Museveni hints at plan not to sign Sexual Offences Act

Tuesday May 11 2021

President Museveni may not assent to Sexual Offences Act that was originally moved by Kumi Woman MP Monica Amoding (right).

By Anthony Wesaka

President Museveni has reportedly said he will not sign the newly-enacted Sexual Offences Act, 2019, into law, citing potential foreign policy implications, according to highly-placed sources.

The President’s thoughts, which come to light even before Parliament transmits the Act for his assent, follows high level discussions last week.
Senior Ugandan diplomats involved in the process reportedly informed Mr Museveni that the legislation, which, among other things, criminalises homosexuality afresh and sets 10-year jail term for offenders, was uncalled for.

“There is no local by-in of the law [Parliament did not consult the population], the President was not aware and there is no political dividend after he was re-elected [in January], making the new law an unnecessary burden for him,” a source said. 

The shuttle diplomacy coordinated by one of Uganda’s envoys to the United States reportedly followed inquiries by Washington about the renewed criminalisation of homosexuality, which US President Joe Biden’s administration has highlighted among foreign policy priorities it will promote around the world.

The Ugandan diplomat then conferred with Mr Museveni who reportedly told the diplomat to inform the American administration that he will not sign the legislation into law, prompting the US to ease gathering pressure and withhold a statement it was due to issue on the Bill.  

Ms Lindah Nabusayi, the senior presidential press secretary, on Sunday said: “I can’t confirm this development now, but let me cross-check for you.”
By criminalising homosexuality, already a crime in the Penal Code Act, Members of the lapsing 10th Parliament have returned Uganda to the 2014 situation in which the country wrestled donor attacks when President Museveni signed the Anti-Homosexuality Act into law.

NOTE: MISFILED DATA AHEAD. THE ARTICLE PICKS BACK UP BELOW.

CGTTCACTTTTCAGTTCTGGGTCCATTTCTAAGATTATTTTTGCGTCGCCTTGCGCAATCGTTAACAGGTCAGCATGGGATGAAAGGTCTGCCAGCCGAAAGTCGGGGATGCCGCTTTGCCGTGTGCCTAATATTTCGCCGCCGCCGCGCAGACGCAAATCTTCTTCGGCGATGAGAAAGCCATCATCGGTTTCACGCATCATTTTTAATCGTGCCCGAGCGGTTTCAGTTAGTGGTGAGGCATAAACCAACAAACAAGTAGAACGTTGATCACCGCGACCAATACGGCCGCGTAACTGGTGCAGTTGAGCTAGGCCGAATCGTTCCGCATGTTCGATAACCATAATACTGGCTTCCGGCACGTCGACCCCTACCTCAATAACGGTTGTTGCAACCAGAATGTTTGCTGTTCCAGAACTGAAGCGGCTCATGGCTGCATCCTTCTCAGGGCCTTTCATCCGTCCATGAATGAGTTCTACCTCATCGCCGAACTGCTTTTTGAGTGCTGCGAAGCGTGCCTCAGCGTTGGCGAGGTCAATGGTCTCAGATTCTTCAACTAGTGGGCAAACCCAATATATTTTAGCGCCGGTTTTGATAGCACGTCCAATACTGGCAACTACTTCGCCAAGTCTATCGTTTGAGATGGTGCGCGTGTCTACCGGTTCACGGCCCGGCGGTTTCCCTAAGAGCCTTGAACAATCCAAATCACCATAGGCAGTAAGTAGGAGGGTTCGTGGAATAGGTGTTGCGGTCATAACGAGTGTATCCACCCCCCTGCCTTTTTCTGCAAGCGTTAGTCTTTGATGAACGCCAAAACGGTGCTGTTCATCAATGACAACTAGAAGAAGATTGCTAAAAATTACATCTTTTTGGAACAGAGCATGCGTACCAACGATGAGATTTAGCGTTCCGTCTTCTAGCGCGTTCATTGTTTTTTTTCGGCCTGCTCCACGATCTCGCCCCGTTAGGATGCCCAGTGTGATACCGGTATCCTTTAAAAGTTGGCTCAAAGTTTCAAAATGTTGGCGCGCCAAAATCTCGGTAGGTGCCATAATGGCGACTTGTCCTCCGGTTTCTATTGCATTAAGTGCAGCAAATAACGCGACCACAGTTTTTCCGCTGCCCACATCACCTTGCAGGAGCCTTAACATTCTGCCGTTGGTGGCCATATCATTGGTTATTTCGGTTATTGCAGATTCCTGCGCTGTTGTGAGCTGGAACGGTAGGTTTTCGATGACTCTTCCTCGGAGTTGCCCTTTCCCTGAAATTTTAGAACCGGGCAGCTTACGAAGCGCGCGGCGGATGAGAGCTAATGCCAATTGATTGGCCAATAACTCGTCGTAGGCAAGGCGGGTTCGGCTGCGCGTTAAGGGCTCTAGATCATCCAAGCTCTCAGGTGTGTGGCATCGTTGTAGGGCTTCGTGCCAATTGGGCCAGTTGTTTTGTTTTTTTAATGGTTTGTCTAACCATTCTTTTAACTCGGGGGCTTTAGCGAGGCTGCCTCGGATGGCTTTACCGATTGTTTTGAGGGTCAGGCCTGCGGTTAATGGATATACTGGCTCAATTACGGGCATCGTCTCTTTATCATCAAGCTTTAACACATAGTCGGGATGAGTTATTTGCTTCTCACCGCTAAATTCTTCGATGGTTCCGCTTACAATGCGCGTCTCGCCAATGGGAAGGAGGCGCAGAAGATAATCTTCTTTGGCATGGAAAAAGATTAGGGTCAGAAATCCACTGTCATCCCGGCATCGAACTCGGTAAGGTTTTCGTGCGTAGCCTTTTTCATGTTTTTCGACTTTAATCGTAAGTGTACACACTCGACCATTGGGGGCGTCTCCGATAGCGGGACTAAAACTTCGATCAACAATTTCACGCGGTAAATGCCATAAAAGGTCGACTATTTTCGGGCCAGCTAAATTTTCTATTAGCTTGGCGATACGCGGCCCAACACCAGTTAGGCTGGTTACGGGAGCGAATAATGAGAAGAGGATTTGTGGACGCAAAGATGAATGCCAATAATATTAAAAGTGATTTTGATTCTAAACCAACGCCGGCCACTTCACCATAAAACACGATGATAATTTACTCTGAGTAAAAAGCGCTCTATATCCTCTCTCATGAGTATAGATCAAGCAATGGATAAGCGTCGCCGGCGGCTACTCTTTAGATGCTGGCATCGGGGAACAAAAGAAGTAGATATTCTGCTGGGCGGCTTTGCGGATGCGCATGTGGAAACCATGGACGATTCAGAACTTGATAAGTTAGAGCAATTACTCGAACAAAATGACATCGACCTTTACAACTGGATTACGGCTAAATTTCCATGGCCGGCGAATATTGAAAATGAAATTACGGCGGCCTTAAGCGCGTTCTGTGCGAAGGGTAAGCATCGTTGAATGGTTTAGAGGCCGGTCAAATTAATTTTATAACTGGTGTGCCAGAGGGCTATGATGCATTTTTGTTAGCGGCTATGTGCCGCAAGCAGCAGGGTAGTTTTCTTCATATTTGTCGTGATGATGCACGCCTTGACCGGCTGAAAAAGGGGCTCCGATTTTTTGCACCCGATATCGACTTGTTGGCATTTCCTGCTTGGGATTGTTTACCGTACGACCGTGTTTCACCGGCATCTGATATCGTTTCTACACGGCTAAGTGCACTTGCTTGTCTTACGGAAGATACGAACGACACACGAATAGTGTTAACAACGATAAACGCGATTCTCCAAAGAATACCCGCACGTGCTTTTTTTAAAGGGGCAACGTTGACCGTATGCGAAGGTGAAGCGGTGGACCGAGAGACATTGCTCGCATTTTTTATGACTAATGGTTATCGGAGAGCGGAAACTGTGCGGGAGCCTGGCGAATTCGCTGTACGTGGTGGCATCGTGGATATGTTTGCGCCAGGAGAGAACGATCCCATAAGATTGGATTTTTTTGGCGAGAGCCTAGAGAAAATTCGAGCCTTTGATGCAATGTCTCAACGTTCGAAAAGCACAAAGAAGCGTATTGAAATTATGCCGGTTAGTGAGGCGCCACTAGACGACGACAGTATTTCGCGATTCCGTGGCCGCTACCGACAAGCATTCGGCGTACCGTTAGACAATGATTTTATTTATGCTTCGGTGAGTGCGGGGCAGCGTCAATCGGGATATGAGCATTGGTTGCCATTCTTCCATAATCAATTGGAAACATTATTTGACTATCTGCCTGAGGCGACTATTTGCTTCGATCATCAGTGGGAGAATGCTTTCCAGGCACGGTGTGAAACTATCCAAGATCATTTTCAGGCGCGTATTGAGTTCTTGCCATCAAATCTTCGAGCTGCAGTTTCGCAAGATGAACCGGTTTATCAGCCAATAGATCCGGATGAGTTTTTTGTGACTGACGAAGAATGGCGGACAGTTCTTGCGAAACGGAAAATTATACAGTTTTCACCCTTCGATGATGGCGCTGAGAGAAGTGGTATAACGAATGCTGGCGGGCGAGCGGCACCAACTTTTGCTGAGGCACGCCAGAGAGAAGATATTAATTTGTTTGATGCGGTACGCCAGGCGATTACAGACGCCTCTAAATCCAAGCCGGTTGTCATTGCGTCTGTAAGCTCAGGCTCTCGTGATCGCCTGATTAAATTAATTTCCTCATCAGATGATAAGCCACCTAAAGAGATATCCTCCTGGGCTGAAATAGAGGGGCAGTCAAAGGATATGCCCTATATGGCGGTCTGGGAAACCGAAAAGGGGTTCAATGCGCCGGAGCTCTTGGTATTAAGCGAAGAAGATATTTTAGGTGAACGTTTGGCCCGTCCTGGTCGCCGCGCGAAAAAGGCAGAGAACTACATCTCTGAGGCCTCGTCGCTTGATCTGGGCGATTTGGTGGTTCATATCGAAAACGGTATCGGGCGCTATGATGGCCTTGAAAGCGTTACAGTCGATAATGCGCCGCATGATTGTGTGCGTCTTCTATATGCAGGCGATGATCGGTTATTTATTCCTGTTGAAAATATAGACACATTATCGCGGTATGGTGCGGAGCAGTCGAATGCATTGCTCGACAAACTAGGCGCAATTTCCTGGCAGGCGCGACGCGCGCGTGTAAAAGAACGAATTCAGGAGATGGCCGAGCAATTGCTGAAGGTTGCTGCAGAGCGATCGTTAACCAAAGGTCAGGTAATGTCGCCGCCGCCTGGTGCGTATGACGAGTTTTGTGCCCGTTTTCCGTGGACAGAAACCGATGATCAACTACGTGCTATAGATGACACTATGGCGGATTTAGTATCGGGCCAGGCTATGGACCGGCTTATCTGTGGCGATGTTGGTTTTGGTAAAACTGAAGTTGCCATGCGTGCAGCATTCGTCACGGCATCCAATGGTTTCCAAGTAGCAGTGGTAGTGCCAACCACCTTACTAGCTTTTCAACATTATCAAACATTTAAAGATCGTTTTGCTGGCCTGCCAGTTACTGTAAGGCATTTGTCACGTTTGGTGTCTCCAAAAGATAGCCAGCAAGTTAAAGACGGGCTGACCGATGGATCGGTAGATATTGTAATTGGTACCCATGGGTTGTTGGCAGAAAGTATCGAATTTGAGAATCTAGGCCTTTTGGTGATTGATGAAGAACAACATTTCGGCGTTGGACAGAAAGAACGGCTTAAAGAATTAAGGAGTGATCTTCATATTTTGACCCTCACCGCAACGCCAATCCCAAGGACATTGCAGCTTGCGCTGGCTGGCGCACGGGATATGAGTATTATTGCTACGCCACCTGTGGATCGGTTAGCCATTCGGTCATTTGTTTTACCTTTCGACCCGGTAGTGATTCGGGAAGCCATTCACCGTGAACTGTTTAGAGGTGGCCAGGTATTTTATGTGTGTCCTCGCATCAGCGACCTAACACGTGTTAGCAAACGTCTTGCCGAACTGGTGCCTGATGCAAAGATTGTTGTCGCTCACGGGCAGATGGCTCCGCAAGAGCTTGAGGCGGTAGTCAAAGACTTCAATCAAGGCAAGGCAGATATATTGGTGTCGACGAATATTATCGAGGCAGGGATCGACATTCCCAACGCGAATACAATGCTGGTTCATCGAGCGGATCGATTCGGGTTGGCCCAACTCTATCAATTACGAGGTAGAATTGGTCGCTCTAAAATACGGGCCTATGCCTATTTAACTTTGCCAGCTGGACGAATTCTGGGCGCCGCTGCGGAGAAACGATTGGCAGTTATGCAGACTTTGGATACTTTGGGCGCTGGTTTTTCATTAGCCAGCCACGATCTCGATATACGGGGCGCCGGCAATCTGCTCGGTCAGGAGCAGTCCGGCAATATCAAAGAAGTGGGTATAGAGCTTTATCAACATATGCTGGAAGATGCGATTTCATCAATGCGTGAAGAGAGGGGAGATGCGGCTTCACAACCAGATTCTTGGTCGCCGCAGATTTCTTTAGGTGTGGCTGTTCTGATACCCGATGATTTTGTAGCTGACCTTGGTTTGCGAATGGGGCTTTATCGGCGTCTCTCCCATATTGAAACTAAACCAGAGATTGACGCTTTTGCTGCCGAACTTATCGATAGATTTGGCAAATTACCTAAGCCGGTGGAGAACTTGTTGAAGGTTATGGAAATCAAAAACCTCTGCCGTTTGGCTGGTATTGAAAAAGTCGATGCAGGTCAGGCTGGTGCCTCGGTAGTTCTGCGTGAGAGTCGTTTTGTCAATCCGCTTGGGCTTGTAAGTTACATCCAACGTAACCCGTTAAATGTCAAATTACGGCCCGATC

The Constitutional Court weeks later struck down the law on a technicality; that it was passed without quorum. 
When President Museveni returned from an August 2014 visit to Washington DC for the US-Africa summit, he told Uganda lawmakers that intended to revive the quashed law to “go slow” because the legislation had “foreign policy implications”.

The initial Sexual Offences Bill, 2019, sponsored by Uganda Women Parliamentary Association (UWOPA), only imported offences of unnatural sex as provided in the Penal Code Act, but MPs while enacting the Bill on May 3, introduced explicit language in Clause 11 that banned anal sex and sex between the persons of same gender. 

Kumi District Woman MP Monica Amoding, who moved the original Bill in her capacity as UWOPA chairperson, told this newspaper that the legislated version contained gains and misses in amendments adopted in the “wisdom of the House (Parliament)”.

The new Act, among others, also criminalises and sets stiff penalties for sexual assault, indecent assault, cat-calling, indecent communication, sexual harassment, exploitation of detainees, sexual exploitation, unnatural offences, simple defilement, aggravated defilement, and incest.

Uganda first criminalised homosexuality and imposed life imprisonment penalty for convicts in 2014 and Mr Museveni, while signing the anti-gay Act of Parliament into law, said Ugandan scientists had convinced him that homosexuality was an act of nurture, not nature.
The law, however, strained Uganda’s relations with donors and opened up the country to condemnation by rights groups before court annulled it.

Uganda first criminalised homosexuality and imposed life imprisonment penalty for convicts in 2014. The law, however, kicked up diplomatic storm, straining Uganda’s relations with donors and opened up the country to both scrutiny before court annulled it.

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